Skyline Discusses Future of Freedom of Expression in Tunisia
The Skyline International Foundation held yesterday at its headquarters in Madrid an online debate with various analysts and experts in journalism, human rights, politics, gender studies, and economics within the discussion on freedom of expression in the Mediterranean. Five analysts on three different continents discussed the future of freedom of expression in Tunisia.
The event was led by Daniel F. Rivera Ph. D., director of the Skyline Foundation. It included David Perejil, journalist, and expert in Spain-Tunisia relations, Kevin M. DeJesus, associate professor of international relations at Johnson & Wales University; Claire Oueslati-Porter, director of Gender Studies and professor at the University of Miami, Mansour Ayouni, political analyst and expert in new technologies, and finally Abdessalam Zoubaid, Tunisian journalist and former political adviser in parliament. They discussed for two hours the Arab country's progress when the Jasmine Revolution is about to celebrate it's ten anniversary, which meant not only a radical transformation of Tunisia but also the beginning of the Arab springs in North Africa and the Middle East.
The debate's main topic was to discuss the progress and future of freedom of expression in Tunisia since the revolution in December 2010. During the meeting, speakers discussed various issues related to freedom of expression and human rights.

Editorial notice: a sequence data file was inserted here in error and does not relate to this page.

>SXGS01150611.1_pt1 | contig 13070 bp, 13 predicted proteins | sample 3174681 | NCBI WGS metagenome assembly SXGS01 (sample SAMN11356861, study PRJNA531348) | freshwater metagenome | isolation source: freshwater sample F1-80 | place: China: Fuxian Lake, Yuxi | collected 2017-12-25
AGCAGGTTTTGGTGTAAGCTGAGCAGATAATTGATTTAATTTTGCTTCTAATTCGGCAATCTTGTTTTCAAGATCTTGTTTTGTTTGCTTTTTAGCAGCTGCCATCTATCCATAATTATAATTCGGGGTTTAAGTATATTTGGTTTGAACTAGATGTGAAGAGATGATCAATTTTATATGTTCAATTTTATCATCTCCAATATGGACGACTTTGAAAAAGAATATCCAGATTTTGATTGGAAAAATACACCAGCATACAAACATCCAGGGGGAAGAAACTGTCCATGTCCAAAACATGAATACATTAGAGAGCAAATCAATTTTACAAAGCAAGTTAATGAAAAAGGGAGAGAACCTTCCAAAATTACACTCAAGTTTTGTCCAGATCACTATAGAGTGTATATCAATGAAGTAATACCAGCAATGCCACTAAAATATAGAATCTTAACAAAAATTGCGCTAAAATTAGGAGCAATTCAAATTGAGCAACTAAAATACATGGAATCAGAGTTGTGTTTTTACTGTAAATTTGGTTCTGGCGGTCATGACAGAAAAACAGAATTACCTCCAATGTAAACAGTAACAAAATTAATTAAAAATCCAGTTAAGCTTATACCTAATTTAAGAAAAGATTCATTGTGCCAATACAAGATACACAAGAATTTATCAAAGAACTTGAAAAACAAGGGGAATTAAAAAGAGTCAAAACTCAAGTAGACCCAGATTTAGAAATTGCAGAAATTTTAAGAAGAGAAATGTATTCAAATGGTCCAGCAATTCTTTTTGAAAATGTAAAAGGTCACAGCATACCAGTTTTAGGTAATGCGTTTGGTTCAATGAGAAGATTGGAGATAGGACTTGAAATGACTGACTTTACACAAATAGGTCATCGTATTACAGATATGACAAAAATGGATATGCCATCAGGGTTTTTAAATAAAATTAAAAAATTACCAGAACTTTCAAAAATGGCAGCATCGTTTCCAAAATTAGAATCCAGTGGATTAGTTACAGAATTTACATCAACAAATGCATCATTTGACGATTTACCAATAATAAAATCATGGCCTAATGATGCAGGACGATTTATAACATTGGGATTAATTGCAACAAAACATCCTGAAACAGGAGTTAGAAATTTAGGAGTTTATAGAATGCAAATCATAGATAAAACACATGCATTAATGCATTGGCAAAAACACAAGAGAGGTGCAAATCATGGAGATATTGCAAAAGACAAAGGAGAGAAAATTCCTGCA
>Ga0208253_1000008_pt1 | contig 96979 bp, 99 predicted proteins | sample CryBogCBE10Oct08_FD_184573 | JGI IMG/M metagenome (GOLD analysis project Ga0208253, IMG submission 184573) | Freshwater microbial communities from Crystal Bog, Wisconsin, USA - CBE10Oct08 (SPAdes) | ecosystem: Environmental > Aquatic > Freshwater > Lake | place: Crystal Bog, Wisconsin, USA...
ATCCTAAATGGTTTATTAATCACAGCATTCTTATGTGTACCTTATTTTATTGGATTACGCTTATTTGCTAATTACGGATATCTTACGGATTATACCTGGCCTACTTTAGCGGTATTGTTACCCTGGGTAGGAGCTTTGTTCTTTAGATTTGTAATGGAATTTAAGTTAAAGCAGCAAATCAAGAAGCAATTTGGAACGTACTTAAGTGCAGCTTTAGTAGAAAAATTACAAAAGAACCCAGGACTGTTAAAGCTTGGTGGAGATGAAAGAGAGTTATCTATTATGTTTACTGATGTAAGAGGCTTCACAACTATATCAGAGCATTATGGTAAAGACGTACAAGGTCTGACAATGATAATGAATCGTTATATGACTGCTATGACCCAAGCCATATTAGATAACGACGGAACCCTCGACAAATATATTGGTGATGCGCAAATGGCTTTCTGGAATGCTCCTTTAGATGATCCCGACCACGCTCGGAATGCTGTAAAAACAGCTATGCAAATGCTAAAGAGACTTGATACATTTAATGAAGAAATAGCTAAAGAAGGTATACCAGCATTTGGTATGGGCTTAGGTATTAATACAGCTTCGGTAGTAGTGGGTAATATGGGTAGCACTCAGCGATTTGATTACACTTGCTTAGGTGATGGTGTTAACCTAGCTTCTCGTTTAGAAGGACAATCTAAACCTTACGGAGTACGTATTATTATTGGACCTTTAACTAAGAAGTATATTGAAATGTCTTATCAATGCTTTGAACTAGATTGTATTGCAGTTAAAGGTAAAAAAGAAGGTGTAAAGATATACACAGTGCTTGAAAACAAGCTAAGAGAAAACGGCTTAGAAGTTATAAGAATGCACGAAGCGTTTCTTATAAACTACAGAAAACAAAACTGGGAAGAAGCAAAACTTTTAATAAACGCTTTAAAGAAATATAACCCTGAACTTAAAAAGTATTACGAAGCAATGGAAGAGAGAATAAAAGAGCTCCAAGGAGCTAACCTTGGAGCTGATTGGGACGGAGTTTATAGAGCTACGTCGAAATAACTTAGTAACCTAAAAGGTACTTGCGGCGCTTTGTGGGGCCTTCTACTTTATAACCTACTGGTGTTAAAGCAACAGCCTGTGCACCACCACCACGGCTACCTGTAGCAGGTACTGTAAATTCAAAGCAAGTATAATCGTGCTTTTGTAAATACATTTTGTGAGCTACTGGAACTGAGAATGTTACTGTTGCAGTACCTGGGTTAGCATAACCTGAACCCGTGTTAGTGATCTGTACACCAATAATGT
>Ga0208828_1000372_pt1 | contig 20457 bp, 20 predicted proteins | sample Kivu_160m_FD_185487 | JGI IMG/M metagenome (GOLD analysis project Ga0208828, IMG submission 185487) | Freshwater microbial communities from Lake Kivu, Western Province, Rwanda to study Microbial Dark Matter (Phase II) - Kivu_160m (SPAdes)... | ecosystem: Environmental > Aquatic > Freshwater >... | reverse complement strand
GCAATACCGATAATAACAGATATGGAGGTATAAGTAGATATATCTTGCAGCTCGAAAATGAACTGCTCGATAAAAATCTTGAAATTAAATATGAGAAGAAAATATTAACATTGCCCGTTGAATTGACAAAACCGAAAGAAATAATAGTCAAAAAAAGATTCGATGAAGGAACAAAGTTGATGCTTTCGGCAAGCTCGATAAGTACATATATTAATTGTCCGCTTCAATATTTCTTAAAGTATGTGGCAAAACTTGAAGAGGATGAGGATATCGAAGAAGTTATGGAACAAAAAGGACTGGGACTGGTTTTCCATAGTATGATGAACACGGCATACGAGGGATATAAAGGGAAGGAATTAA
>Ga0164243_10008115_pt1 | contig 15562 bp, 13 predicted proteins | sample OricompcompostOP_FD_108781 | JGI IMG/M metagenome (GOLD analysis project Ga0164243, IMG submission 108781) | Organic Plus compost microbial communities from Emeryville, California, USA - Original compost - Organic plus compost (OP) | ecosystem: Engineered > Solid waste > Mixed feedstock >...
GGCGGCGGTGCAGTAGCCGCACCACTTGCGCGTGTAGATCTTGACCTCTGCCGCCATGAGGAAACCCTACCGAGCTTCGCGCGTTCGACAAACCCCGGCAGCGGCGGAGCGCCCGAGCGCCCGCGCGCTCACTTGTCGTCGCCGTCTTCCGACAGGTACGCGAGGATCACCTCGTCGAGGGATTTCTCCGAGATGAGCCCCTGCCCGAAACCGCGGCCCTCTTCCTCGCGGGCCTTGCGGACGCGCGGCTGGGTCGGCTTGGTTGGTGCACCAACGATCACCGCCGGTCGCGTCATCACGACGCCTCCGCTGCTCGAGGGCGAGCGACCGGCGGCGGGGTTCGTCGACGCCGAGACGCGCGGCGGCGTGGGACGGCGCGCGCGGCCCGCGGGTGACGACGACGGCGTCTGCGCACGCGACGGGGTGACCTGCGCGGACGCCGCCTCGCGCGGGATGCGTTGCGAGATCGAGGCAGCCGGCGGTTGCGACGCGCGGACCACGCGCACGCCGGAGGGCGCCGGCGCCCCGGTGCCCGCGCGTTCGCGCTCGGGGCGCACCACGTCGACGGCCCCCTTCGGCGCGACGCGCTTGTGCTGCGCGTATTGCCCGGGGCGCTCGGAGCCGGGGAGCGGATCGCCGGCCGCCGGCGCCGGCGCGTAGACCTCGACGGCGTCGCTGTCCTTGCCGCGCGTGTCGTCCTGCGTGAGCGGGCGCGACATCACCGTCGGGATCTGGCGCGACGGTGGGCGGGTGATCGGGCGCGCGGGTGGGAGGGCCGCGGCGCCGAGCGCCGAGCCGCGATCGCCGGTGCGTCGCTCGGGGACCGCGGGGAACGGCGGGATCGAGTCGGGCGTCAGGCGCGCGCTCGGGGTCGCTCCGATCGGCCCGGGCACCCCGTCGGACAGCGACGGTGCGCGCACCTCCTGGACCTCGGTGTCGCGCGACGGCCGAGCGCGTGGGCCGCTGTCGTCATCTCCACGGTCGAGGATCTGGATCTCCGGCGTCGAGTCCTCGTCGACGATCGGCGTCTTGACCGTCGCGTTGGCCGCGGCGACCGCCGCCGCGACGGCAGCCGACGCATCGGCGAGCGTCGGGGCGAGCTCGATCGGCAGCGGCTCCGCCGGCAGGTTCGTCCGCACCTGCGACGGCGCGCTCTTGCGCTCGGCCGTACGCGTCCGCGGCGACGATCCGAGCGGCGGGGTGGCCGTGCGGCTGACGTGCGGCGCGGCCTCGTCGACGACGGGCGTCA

All participants agreed in stating that Tunisia has undergone a considerable transformation during these ten years. There are many more publications, television channels, or radio due to the climate of freedom experienced since the transition. Tunisians are now able to speak freely and meet freely. The years of repression and media control are over, though not wholly.
According to the Freedom House, and other international organizations such as Amnesty International, and Human Rights Watch, there have been cases were journalists were pressured, and the government has admitted to be monitoring some reporters.
Several speakers also highlighted the weak position in which the country finds itself: the slow economic recovery, youth unemployment, the influence of powerful financial lobbies, interference from third countries, or radical jihadist tendencies are problems that must be addressed very seriously because they could hinder the development of this incipient freedom of expression. Topics such as the position of women in that society and the role of new technologies and the Internet were addressed as well.
The panel agreed in stating that Tunisia is at a crucial moment in its history. The young Tunisian democracy still has to face many challenges to establish itself as a stable and competent system with a vocation for the future.
The new constitution and the new legislation that regulates the media have been steps in the right direction. Still, one of the speakers highlighted, Tunisia has been acquiring experience in recent years. It is now up to the political class to measure up, acting with the interest of all Tunisians in mind.
Perhaps it is still too early to consider Tunisia as an adaptable democratic model for other countries in the region. After all, Tunisia is immersed in a transformation process, and there are still many issues to be resolved. Most of the speakers agreed that the Tunisian experience is of great value and can become a model to inspire other emerging democracies in the region.